To Go or Not To Go

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To Go or Not To Go

The Vietnam War was a very confrontational issue amongst numerous Americans during the 1960’s and 70’s. Many young Americans did not agree with fighting in the Vietnam War. In the essay “On the Rainy River,” by Tim O’Brien explains the struggle of a 21 year old American man who has been drafted to fight in the Vietnam War. The essay proposes the narrators predicament of not wanting to go to war and displays his reasons why. The narrator states that “American war in Vietnam seemed to [him as being] wrong [and he] saw no unity of purpose” (40). One main reason that the narrator and many Americans did not see any importance of the Vietnam War is because know one had a clear understanding of the reasons why the United States of America was fighting it. O’Brien creates a strong argument of why the 21 year old man does not want to go to war because of its strongly supported use of values and emotions, credibility, and logical reasoning.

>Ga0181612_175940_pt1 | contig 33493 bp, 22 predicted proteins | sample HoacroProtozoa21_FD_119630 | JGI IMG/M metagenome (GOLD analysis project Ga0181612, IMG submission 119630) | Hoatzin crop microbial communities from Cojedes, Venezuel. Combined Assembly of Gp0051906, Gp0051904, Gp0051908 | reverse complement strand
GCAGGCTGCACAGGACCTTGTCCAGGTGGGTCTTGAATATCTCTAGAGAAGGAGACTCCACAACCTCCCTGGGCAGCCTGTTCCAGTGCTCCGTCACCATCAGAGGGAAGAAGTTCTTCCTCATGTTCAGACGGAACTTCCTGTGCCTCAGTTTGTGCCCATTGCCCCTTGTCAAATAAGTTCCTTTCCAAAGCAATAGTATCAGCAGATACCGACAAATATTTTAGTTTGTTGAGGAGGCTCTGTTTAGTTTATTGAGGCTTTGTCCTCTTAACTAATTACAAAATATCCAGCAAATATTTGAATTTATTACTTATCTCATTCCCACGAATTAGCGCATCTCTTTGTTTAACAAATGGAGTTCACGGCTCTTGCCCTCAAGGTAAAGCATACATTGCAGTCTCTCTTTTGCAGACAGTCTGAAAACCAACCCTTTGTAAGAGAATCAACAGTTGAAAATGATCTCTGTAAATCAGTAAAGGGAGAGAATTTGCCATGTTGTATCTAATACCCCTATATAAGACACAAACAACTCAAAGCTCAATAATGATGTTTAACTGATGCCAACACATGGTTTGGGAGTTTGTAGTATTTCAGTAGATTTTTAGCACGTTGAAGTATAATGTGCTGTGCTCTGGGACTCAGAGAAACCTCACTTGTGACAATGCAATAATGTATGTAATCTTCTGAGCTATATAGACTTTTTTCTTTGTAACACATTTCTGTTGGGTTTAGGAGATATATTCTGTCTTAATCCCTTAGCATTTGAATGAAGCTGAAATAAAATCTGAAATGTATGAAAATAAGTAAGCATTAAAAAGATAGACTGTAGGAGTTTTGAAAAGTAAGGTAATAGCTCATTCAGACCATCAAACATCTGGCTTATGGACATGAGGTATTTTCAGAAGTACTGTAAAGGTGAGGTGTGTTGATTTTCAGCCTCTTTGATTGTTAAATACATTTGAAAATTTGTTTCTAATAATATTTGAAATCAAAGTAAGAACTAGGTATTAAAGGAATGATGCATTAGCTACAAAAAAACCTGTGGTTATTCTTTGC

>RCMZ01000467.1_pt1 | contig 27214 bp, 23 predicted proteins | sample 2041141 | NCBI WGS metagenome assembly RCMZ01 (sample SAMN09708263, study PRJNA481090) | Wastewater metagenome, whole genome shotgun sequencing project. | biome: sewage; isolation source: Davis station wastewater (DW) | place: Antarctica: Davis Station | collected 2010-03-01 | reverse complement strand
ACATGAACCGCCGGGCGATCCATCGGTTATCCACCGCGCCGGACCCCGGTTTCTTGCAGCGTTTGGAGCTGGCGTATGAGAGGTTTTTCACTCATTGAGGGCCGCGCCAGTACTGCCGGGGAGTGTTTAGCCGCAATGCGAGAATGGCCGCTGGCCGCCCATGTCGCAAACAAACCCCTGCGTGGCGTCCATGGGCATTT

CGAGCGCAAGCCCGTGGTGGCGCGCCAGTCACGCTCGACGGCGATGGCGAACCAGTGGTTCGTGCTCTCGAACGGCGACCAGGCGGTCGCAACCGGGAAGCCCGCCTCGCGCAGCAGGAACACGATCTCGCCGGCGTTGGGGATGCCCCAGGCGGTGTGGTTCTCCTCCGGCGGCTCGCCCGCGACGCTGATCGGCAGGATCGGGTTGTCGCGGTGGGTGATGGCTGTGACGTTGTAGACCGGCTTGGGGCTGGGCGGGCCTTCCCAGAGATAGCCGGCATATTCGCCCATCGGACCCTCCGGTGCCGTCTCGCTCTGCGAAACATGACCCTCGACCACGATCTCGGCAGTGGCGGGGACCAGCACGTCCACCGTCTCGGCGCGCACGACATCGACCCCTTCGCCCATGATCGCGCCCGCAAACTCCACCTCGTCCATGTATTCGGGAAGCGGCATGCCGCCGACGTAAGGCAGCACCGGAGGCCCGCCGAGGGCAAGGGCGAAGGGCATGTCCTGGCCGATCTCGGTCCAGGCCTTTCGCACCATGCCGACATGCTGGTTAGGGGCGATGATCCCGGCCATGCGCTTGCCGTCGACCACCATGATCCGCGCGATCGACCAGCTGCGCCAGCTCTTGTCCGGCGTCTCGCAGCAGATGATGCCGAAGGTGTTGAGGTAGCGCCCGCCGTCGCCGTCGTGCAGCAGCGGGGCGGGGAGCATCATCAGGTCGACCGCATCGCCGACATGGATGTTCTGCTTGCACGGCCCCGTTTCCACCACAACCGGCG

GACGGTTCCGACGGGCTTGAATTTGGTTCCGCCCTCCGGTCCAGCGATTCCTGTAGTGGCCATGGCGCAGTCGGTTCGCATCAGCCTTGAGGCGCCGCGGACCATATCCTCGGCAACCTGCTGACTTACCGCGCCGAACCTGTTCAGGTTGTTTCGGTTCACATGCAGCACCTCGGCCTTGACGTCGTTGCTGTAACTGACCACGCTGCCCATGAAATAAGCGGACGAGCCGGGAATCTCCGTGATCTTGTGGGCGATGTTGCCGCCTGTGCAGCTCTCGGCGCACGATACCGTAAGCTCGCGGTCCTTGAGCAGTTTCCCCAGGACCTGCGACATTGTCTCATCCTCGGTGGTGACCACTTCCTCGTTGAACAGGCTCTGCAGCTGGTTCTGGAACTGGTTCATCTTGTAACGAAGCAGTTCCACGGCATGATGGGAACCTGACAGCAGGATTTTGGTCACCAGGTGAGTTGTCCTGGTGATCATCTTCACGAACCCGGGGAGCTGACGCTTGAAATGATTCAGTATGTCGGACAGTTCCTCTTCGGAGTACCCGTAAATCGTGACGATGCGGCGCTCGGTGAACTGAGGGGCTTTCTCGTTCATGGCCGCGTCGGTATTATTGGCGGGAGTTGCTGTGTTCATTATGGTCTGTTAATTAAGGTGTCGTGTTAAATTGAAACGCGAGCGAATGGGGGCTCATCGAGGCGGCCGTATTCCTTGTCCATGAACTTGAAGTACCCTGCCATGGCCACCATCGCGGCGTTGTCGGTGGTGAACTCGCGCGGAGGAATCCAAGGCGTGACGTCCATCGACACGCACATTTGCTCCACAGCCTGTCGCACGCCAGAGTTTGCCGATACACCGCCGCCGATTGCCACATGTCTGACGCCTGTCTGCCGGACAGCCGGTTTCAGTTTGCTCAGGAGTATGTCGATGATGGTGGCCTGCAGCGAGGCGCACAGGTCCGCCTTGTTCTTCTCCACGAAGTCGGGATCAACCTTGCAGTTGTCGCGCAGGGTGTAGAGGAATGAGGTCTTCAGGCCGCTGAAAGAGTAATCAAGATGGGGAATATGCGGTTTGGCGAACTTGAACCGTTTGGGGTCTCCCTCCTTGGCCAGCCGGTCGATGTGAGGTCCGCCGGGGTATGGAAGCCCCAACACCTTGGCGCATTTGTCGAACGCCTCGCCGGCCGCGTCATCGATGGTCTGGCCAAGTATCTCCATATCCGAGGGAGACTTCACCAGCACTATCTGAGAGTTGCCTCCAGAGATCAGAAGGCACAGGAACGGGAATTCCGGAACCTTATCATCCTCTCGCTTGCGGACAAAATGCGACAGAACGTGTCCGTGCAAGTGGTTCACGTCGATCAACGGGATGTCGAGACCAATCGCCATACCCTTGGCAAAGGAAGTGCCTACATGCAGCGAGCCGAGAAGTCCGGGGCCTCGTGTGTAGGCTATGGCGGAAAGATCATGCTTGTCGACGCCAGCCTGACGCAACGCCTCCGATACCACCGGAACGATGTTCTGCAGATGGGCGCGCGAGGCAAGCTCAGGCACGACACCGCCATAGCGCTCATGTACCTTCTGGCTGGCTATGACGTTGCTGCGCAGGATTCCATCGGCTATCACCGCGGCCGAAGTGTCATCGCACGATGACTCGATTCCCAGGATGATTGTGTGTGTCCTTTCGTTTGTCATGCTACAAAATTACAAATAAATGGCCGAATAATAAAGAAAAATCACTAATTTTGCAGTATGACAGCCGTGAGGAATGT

In the story “On the Rainy River,” emotions contribute to the strength of this argument. O’Brien rouses the audience by using descriptive emotional examples. The narrator describes the impact of opening the draft letter: scanning the first few lines, feeling the blood go thick behind my eyes. I remember a sound in my head. It wasn’t thinking, just a silent howl. (41)

Reading his emotional feelings during the event taken place, the audience is affected by the narrator’s problem. In addition, after the first impact of shock the narrator becomes defensive by stating that he is “too good for this war […] too smart, too compassionate, too everything” (41). Emotions rapidly running through his head, the narrator expresses his defensive opinions ...

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... way in the future then using him in the war now.

The argument in “On the Rainy River” is an effective argument because of its use of emotional contributions, personable attributes, and the use of his descriptive thought process throughout the entire essay. Consistent issues such as the narrator’s conscience and conflicts between emotions and values make the argument strong because it captures the audience’s attention. Also, it allows the reader to share a sense of empathy for the narrator’s problem. O’Brien’s use of personable example hooks the audience to be sympathetic towards the narrator’s predicament. In addition, the argument is more believable by the audience because of O’Brien’s credible examples. Furthermore, this argument is strong because the narrator captures the audience’s compassion and opinion of why he does not want to go to war.

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